Obamacare Repeal Is Right on Track

Erik Mcgregor/Pacific Press via ZUMA

Let our journalists help you make sense of the noise: Subscribe to the Mother Jones Daily newsletter and get a recap of news that matters.

This is just a placeholder post to make sure everyone is on the same page about the progress of Obamacare repeal. After the House failed to pass Trumpcare 1.0, we all thought it was dead. When Paul Ryan revived it, we figured it was still dead. There was just no way to reconcile the various wings of the GOP. Then, in a sudden rush, with no hearings, no time to read the bill, and no CBO score, Trumpcare 2.0 passed.

Some lefties said: Maybe this is for the best. Let it pass in the House, chew up time in the Senate, and then fail there.

Well, now it’s in the Senate. Until today, it looked doomed. Republican senators all had hangdog expressions. They said it was impossible to reconcile the various wings of the GOP. As late as this morning, pundits were theorizing that Mitch McConnell just wanted a “body”—a bill that would fail, but which would show that at least he tried.

Now, suddenly, after a motivational lunch, everyone is feeling chipper. Maybe they can pass something after all! And they’ll do it with no hearings, no time to read the bill, and no CBO score.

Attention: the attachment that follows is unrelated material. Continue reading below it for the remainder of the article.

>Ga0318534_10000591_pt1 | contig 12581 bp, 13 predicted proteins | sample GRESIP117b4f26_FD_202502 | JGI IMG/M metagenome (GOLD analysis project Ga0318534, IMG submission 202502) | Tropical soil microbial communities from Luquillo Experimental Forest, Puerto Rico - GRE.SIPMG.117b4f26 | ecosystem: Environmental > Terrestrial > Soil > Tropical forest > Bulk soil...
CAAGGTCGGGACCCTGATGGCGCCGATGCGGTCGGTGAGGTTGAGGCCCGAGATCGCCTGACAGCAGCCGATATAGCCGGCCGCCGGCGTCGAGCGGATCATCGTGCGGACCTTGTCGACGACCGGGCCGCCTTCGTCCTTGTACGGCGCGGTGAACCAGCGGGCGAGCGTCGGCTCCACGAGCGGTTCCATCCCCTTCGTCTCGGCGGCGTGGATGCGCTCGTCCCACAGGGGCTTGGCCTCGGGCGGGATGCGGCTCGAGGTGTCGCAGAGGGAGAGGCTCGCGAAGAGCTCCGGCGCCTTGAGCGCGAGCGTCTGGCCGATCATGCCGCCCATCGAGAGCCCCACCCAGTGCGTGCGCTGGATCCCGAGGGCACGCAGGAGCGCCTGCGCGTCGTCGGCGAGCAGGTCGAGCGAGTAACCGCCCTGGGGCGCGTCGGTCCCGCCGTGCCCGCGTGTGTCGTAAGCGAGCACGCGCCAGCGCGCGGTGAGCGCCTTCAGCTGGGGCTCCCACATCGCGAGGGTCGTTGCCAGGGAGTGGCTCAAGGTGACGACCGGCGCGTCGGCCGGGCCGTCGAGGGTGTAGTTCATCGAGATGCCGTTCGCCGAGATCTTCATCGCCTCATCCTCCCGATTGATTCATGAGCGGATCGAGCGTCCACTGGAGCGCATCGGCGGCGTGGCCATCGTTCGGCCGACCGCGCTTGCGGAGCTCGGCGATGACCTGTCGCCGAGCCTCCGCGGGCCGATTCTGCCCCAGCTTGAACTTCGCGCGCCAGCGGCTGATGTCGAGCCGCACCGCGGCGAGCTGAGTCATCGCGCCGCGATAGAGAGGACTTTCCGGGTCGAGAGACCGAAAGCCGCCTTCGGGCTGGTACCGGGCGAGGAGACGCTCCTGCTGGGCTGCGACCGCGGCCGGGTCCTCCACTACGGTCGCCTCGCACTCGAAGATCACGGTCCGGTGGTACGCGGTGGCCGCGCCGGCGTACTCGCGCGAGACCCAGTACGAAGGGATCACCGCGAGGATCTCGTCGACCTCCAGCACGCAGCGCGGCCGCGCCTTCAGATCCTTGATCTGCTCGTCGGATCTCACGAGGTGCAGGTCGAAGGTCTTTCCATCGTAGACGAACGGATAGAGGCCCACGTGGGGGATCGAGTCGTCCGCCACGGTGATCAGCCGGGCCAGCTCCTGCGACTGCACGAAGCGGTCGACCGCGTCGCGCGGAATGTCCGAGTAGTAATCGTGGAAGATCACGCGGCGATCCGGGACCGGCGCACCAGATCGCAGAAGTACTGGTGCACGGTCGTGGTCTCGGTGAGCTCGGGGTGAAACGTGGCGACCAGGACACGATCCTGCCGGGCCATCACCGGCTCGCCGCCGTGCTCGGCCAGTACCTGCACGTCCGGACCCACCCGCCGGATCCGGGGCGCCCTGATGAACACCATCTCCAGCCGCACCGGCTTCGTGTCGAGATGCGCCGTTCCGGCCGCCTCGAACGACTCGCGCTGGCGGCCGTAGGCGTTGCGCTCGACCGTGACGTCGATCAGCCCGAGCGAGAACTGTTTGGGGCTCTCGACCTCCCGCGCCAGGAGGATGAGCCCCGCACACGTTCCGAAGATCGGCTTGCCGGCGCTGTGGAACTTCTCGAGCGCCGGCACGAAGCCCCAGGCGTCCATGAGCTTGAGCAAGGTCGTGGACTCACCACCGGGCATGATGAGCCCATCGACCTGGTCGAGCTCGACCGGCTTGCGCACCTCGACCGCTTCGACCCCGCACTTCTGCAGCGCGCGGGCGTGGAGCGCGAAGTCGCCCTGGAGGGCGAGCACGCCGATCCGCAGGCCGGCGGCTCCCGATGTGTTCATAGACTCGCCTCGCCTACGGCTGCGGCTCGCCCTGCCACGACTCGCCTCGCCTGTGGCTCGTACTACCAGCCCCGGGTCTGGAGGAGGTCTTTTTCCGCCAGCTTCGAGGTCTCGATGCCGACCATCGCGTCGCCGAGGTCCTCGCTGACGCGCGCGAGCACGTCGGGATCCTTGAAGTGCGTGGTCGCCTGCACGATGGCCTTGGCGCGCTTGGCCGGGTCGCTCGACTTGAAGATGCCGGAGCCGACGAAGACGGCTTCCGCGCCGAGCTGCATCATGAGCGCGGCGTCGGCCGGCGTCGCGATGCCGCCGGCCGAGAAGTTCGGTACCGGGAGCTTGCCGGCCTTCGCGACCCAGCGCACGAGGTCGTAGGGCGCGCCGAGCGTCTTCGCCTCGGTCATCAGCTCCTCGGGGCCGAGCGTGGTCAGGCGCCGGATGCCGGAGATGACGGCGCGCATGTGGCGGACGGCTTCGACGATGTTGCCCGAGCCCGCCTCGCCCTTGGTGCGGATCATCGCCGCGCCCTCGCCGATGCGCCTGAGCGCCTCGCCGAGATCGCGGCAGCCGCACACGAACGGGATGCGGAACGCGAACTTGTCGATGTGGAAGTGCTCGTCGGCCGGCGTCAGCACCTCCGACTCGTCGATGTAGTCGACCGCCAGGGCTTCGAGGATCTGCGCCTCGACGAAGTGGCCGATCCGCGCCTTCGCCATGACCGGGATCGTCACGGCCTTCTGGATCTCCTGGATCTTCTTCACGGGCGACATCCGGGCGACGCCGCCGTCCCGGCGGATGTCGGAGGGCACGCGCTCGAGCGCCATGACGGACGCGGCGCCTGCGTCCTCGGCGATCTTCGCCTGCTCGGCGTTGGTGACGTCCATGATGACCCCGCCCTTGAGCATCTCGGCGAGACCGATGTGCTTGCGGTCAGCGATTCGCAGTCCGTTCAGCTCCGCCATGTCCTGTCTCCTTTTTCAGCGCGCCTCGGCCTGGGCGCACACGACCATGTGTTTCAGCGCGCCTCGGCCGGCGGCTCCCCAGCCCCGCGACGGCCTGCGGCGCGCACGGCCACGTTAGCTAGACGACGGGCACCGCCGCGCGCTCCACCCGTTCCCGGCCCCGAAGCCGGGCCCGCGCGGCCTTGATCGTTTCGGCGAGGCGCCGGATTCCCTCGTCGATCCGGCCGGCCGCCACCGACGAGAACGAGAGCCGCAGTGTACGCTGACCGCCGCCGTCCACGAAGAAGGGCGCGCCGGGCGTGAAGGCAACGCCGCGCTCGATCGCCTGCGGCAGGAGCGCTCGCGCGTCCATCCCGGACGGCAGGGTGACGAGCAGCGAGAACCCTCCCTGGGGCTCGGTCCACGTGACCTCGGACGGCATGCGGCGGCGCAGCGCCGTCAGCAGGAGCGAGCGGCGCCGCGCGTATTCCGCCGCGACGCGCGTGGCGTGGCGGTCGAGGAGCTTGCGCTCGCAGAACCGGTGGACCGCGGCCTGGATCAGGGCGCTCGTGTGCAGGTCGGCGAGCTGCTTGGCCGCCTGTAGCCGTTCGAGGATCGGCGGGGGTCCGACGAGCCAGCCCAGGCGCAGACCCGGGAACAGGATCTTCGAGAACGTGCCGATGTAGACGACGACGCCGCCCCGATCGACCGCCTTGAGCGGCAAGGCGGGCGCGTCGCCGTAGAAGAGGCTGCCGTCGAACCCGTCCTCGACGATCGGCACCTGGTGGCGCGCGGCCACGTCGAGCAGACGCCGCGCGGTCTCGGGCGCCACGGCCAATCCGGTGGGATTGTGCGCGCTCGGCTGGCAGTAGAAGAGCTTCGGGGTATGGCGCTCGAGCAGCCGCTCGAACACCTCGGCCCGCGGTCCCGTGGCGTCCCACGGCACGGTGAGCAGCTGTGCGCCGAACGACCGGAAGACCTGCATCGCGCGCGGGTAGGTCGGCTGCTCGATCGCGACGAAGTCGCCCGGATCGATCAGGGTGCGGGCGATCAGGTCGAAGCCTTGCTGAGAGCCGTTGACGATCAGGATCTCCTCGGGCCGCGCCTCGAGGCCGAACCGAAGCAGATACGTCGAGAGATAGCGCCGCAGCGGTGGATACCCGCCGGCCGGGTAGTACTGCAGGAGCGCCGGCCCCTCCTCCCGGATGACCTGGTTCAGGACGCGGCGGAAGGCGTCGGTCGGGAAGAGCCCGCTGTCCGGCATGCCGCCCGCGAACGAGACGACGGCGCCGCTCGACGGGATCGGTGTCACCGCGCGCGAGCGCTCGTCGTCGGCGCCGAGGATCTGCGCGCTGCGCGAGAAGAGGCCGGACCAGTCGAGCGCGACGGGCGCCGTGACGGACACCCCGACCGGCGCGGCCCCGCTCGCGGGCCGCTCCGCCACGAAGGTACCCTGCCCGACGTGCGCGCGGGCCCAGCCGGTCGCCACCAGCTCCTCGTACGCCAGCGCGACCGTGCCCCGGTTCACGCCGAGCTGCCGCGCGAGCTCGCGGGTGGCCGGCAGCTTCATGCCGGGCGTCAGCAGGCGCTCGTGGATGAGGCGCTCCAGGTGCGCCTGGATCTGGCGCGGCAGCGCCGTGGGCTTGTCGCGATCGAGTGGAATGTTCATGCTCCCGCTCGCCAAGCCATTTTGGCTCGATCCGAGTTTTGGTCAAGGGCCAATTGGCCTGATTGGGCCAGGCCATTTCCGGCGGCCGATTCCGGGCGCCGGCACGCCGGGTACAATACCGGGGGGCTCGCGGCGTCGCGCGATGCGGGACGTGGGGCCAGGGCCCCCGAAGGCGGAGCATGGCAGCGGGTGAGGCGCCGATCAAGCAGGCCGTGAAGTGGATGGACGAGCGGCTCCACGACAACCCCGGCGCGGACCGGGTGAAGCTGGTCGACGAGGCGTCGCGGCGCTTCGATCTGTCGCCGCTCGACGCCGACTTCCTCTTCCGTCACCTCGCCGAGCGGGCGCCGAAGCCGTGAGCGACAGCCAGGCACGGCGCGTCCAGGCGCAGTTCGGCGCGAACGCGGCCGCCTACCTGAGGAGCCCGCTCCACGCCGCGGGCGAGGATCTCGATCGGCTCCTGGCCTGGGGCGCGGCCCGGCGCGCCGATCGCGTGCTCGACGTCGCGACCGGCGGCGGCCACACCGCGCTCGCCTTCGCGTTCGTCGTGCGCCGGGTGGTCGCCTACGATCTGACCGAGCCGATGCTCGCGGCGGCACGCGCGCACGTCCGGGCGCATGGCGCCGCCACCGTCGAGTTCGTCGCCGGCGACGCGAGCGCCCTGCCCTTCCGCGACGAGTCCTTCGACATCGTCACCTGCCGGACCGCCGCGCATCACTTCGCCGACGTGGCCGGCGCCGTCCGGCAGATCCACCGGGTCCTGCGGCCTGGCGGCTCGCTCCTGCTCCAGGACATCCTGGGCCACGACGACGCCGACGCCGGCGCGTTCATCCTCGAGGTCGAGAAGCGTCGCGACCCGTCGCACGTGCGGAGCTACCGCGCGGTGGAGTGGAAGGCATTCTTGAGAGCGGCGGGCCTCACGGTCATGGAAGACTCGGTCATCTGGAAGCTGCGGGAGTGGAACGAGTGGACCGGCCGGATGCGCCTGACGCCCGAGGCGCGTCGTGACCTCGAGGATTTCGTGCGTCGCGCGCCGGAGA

I sure hope everyone is taking this seriously. It could happen. If there’s one thing that can unite the Republican Party, it’s showing up a bunch of smug Democrats. As for all those “moderates” who supposedly will never agree to a bill that takes away insurance from millions, just remember what happened in the House: after voting against Trumpcare 1.0, the moderates negotiated an even worse bill and then went ahead and voted for it. The thinnest reed on the planet is a Republican moderate.


Headshot of Editor in Chief of Mother Jones, Clara Jeffery

It sure feels that way to me, and here at Mother Jones, we’ve been thinking a lot about what journalism needs to do differently, and how we can have the biggest impact.

We kept coming back to one word: corruption. Democracy and the rule of law being undermined by those with wealth and power for their own gain. So we're launching an ambitious Mother Jones Corruption Project to do deep, time-intensive reporting on systemic corruption, and asking the MoJo community to help crowdfund it.

We aim to hire, build a team, and give them the time and space needed to understand how we got here and how we might get out. We want to dig into the forces and decisions that have allowed massive conflicts of interest, influence peddling, and win-at-all-costs politics to flourish.

It's unlike anything we've done, and we have seed funding to get started, but we're looking to raise $500,000 from readers by July when we'll be making key budgeting decisions—and the more resources we have by then, the deeper we can dig. If our plan sounds good to you, please help kickstart it with a tax-deductible donation today.

Thanks for reading—whether or not you can pitch in today, or ever, I'm glad you're with us.

Signed by Clara Jeffery

Clara Jeffery, Editor-in-Chief

payment methods

We Recommend